When I was 13 years old, I became an active member of VAST-Bhutan (Voluntary Artists Studio Thimphu). Attending all the weekend art workshops, and absorbing as much as I could from my mentors, art has become the only way of life for me.
In most of my acrylic work, I am preoccupied with the feeling of being surrounded by spiritualism. My acrylic works explore Buddhist spiritualism and how it manifests in everyday objects, portraits, symbols and common life. I try to visualize and explore landscapes of belief, faith and the supernatural.
One of my favorite paintings envisions the soft portrait of a serene Buddha only suggested within an expansive scenery of a deep cliff, striking clouds, and a monastery. In one painting I investigate the tension between tangible rituals, physical worship, human action and the intangible presence of lord Buddha. In another favorite work, I try to represent the collective mind of Buddhist monks— a tender individual and earthly existence bond within a synchronized spiritual journey. Though most of my more contemplative works are in acrylics, I am currently excited about the challenging freedom of watercolors. I relish the power of suggestion, how a small stroke can represent a full being or force, how a mastered blue spot can represent a face, an emotion or a dusky ray of light, how the angled flow of a single stroke conveys movement, physical or even thoughtful. My first obsession with watercolors started when I was still in high school, trying to capture the movement of fish in water, and the complex interactions between light, dimension, shadows, color, water and air. I continue to challenge myself with watercolors, aspiring to one day use water colors to not only convey what I see realistically, but to convey what I feel and understand through a more imaginative and innovative lens. To share the movement of my feeling mind and feeling sight, as I have so far tried only with acrylics.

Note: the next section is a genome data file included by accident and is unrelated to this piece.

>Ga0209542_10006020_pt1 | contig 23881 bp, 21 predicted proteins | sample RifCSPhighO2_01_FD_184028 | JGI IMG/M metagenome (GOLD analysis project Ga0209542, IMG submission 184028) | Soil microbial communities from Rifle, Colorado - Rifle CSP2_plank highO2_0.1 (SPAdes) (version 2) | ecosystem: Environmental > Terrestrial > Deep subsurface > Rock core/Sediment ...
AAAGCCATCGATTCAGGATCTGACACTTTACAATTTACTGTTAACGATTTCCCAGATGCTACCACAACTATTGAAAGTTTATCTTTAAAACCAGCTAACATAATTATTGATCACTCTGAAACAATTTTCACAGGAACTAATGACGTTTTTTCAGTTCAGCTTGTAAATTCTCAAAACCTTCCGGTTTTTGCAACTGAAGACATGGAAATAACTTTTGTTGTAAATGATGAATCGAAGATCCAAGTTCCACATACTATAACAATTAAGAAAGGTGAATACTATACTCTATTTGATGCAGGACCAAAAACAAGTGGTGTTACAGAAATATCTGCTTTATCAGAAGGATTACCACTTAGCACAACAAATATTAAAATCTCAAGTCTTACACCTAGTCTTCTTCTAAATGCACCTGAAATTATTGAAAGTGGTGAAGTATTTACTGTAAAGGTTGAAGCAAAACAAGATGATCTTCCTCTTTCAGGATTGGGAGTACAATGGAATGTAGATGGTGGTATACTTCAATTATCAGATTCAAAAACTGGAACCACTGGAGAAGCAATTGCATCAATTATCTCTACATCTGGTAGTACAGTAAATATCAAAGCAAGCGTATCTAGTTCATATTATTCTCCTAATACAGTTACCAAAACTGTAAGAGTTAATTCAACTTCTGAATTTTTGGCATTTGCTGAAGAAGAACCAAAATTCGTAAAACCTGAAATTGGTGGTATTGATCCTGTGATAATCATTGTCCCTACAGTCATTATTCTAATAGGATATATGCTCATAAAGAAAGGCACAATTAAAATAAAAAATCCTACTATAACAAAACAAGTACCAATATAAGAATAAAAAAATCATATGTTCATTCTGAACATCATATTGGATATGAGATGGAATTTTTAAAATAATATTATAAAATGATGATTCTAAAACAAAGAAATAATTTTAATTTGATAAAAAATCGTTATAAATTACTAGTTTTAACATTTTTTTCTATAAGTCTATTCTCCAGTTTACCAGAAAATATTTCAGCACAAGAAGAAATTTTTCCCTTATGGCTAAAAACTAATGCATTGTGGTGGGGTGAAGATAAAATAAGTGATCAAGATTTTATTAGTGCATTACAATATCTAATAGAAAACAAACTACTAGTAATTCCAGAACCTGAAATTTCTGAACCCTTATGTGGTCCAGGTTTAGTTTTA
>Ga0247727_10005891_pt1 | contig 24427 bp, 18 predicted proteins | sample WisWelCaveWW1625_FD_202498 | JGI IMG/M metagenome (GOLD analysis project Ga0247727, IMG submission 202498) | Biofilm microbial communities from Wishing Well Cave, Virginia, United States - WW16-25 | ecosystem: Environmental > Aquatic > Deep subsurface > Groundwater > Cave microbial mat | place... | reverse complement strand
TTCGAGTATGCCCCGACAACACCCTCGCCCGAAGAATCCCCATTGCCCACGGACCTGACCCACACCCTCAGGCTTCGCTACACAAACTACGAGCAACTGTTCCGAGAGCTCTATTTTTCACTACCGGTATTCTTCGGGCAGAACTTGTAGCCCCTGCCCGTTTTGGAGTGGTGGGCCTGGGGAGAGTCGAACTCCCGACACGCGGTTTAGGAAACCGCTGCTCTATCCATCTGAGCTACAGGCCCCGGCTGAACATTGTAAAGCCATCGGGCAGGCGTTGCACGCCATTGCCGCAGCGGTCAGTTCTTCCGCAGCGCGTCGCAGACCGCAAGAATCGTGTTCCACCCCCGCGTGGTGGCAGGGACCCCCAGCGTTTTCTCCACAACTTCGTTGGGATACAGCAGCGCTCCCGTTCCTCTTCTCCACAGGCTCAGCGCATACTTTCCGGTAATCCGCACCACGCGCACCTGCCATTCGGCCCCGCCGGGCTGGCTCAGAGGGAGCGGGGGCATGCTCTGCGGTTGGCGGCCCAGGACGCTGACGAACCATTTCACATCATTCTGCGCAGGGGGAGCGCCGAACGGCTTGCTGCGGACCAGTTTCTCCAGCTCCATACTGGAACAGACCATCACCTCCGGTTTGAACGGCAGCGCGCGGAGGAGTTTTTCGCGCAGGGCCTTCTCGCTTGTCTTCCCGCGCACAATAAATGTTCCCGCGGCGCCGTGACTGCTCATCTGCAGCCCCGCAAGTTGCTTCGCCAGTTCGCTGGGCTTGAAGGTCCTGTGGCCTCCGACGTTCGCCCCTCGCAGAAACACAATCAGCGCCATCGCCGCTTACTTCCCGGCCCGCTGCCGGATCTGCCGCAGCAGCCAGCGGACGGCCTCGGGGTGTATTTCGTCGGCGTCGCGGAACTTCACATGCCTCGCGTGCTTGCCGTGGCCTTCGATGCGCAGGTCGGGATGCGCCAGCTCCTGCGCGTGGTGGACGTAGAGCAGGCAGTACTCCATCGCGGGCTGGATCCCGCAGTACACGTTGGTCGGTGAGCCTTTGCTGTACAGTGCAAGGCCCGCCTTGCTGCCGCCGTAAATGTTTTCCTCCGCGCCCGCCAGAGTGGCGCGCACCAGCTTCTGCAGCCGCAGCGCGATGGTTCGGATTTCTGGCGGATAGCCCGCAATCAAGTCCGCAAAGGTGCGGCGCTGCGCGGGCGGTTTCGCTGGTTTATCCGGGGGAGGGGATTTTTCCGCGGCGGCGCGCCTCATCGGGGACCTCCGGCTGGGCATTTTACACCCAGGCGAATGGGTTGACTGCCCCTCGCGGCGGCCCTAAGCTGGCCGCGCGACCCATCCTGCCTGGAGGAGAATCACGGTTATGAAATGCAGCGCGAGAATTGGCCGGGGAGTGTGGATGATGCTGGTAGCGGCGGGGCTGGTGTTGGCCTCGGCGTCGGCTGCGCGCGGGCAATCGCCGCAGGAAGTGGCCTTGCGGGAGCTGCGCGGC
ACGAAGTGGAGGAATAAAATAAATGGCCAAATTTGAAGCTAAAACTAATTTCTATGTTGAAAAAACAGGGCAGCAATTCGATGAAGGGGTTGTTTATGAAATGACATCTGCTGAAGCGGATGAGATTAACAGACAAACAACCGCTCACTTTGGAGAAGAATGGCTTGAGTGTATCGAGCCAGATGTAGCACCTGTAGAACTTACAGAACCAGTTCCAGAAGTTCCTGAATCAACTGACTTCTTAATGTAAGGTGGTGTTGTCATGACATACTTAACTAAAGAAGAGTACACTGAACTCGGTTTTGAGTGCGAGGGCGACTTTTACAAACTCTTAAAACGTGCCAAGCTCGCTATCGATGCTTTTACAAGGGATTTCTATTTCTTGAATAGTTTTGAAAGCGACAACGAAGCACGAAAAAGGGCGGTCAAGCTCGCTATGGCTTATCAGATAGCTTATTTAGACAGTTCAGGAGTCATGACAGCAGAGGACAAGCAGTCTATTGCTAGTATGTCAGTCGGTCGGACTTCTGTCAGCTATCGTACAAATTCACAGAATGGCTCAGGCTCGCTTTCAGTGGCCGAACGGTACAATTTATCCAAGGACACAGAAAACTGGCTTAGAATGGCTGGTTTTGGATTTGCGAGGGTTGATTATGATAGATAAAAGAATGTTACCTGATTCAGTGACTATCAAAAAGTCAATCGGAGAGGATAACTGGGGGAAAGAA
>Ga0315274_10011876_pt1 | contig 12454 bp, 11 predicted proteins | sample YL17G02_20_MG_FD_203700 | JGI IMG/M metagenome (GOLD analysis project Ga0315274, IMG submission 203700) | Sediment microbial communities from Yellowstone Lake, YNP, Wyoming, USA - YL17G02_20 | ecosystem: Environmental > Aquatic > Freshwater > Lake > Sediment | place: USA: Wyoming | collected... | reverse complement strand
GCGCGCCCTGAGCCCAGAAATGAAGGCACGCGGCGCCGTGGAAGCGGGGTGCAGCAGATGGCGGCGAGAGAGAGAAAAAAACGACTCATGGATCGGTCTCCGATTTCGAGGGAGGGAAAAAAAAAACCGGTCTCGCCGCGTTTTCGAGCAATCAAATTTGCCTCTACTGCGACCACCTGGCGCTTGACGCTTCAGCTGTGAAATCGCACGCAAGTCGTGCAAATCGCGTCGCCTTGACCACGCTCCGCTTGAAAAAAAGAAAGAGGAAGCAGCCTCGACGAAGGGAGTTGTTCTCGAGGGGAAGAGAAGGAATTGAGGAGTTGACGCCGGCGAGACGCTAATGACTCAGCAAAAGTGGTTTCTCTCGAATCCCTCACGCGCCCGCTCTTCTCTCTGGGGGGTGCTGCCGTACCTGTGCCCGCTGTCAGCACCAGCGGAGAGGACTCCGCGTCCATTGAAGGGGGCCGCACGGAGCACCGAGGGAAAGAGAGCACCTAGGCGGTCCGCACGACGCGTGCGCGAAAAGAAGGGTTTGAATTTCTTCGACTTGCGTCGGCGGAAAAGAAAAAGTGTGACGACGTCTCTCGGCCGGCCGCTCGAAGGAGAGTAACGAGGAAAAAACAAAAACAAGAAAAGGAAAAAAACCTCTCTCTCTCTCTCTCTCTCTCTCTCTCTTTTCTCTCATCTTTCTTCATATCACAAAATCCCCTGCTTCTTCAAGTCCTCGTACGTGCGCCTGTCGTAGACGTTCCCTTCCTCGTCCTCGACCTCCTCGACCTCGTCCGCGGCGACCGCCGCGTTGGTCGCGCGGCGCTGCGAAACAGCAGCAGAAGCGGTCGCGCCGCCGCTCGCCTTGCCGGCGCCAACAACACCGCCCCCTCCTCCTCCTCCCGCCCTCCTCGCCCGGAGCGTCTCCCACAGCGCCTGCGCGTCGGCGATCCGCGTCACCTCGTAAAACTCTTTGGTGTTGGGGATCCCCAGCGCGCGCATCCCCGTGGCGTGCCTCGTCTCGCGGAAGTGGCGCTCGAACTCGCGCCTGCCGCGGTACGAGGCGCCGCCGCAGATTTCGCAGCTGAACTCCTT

Growing up in Bhutan, a country deeply entrenched in traditional Buddhist art, I try to free the Buddhist concepts from the regulations of its traditional representation. I am currently working on a piece, which will literally break the concepts and characters from traditional wall paintings off the wall and into our human and social landscape. With this work, I want to liberate the Bhutanese Buddhist eye, removing the grids, and nudging the viewer to re-evaluate their understanding of Buddhism on a visual level.
Through all my work I try to share my connection to the world, – how people, colors, ideas, belief, faith and movement collide, relate, and become one another, and the questions in between. Contemporary art is still new to Bhutan, and I, along with my colleagues and my mentors at VAST, have taken on the huge and meaningful task of renewing the Bhutanese eye and mind through art and new visualization.